Ruemmler, John David
Britton, Richard (Rick) (interior)
Holloway, James (Jim) (interior)
454 sections plus prologue. |
This book, the first in the Middle-earth Quest series, takes place during the early part of the War of the Ring. Taking his cue from a side note in the first Lord of the Rings book, The Fellowship of the Ring, that Strider had used agents to warn the Shire of the coming of the Black Riders, the author weaves the story of a stablehand from the Prancing Pony who must bring his dire message to Hobbiton. Strider himself gives you your mission and your starting equipment.
The Middle-earth Quest series included a map card with each book, with numbered locations. Each location has a "Time" value to the upper right of the paragraph; in the Advanced Game, you were to keep a running total of this value to gauge the total time required to complete the mission. In Night of the Nazgûl, this is a key factor, since you are in a race against the agents of Sauron. The longer it takes you to get to Hobbiton, the better the chances that Sauron's agents will have beaten you there. In addition, the time used must be minimized to gain the maximum possible Experience.
Because Night of the Nazgûl has such tight time requirements, the utility of the map card is minimized. Playing the Basic Game, where time is not tracked, it is possible to explore the entire map board and have all the encounters; by playing the Advanced Game, you really have to choose carefully whether any potential encounter is worth the time wasted or not. Missing the target by as little as fifteen minutes is a real possibility, since you will not be able to avoid all the time-wasting encounters. This heightens the suspense dramatically.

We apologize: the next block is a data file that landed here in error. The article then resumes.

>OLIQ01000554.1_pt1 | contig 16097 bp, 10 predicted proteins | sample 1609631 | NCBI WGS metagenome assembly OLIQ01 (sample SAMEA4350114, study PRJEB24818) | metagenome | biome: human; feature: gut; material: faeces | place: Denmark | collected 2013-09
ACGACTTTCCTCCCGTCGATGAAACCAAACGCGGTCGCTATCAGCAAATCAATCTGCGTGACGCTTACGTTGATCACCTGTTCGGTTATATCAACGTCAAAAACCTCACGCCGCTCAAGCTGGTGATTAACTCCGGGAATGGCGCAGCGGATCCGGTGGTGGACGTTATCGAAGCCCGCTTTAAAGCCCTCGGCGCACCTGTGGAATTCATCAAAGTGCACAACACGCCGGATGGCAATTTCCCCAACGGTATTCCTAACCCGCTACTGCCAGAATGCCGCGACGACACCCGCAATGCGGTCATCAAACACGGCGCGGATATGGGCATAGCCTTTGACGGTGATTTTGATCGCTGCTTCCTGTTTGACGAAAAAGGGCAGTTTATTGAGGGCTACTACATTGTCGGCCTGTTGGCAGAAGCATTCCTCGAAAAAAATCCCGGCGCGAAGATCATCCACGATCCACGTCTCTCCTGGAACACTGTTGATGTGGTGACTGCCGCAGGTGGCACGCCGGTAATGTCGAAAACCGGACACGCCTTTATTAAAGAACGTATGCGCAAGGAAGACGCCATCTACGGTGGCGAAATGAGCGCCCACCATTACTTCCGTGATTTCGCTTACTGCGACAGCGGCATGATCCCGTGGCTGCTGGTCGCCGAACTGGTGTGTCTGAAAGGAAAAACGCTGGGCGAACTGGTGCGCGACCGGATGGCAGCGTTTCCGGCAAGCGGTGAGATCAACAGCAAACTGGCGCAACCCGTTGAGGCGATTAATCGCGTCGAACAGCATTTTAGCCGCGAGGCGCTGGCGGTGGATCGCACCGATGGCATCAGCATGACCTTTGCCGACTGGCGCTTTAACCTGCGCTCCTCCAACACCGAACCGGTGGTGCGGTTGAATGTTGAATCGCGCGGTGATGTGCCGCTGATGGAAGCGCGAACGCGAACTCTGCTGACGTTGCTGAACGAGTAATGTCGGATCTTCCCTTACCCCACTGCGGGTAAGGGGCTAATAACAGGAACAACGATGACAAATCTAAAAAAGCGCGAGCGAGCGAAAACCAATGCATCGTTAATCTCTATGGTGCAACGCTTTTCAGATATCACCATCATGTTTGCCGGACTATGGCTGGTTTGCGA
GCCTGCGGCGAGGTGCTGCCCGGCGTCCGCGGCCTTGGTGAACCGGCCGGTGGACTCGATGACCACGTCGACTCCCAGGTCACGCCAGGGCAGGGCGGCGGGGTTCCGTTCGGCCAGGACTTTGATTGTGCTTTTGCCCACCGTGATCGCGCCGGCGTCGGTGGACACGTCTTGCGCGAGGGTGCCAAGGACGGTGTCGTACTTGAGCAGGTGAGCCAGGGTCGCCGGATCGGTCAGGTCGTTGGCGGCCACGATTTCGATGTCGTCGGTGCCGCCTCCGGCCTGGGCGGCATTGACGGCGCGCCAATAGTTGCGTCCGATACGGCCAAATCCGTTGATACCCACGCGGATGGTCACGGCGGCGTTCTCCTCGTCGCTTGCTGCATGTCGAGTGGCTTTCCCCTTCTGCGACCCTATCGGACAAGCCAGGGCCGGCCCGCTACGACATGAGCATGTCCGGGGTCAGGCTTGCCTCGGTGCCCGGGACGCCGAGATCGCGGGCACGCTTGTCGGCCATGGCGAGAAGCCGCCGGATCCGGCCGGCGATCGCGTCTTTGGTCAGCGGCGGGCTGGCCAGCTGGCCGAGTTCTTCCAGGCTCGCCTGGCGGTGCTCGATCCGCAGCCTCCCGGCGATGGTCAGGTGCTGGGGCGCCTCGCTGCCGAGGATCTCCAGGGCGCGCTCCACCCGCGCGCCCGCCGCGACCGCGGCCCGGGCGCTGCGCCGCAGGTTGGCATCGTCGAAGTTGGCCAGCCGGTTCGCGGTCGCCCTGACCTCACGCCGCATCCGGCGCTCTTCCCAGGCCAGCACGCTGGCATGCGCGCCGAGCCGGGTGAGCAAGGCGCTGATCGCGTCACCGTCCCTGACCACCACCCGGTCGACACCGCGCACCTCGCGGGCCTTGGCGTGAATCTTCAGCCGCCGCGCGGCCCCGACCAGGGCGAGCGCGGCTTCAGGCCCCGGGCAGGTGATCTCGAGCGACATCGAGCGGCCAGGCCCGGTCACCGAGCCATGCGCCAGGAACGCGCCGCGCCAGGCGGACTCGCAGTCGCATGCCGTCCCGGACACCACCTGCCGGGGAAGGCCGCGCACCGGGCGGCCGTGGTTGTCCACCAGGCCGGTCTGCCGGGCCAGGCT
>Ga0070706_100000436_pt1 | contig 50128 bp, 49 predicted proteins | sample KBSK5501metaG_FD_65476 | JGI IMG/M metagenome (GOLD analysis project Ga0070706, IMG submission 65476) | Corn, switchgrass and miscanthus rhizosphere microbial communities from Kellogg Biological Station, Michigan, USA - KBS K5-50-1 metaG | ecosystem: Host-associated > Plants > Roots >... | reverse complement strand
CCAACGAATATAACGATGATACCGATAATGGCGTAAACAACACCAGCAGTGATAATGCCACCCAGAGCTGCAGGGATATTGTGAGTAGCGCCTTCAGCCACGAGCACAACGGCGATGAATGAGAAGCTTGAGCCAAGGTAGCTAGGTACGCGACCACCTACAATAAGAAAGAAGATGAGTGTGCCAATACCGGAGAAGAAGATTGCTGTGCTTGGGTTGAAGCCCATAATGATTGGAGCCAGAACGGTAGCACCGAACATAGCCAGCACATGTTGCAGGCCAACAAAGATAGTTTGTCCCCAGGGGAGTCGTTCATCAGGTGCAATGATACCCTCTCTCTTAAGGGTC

Aside from this, there are a huge number of possibilities for exploration here. The map covers the Barrow-Downs, with huge numbers of dead kings buried with jewels and items of power; the Old Forest, the haunt of wild animals and Tom Bombadil; Green Hill Country, inhabited by elves; and the towns and villages of the Shire. Many areas have the potential for enriching the character, but again, time is of the essence.
All told, this is a strong entrance into the gamebook field. With a strong plot, the opportunity to interact with fairly well-known fictional characters, and a lot of semi-random encounters that may or may not be found, it has a lot of replay value. This is probably one of the best gamebooks made in the Eighties, a strong member of an interesting line.
Night of the Nazgûl is a unique gamebook. Along with Lone Wolf and Fabled Lands, it stands out as being forward thinking and plays more like a computer game than a gamebook. Night of the Nazgûl (NotN) is the first in what was a planned series of thirteen Lord of the Rings gamebooks; because of licensing issues only seven got printed.
The story begins as Strider asks you warn the hobbits across the river of the coming of the Dark Riders, the Nazgûls. He would do it himself but he is waiting for Frodo and party. It's up to you to warn your village. Strider says to hurry but to stay off the roads. NotN is a great gamebook because of two things: hex-map movement and time pressure. Many gamebooks have maps as a reference, allowing you to look up your whereabouts occasionally. In NotN, by contrast, you move across the map and use the book as a reference, making movement like a top-down view of a computer game. Every space you move into takes time, and further exploration of each area also takes time. Because of curiosity, you will want to explore and make up the lost time via road travel. However the road is a perilous path, full of patrolling bandits.
The game system is also flexible in terms of complexity: you can play with Basic, Advanced, and RPG rulesets. In the Basic rules, you have limited stats, and no time pressure, while the Advanced rules have complex combat, spells, skills, and time pressure. Finally NotN can be played with the full tabletop roleplaying rules from its publisher, Iron Crown Enterprise -- the Middle-Earth Roleplaying Game system. So depending on your desire for realism versus of ease of play, you can play in any of three ways.
Managing the conflicting goal of exploring leisurely versus rushing towards your village is tense. It is amazing how one element, time pressure, can add such intensity. NotN is one of the best Lord of the Rings licensed games, and I hope it becomes an iPhone app someday.
Originally posted on Play This Thing!.
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twar - Some shelf wear. Small rip on front cover. Small crease on back. Map detatched but present and in good shape. No pencil marks.
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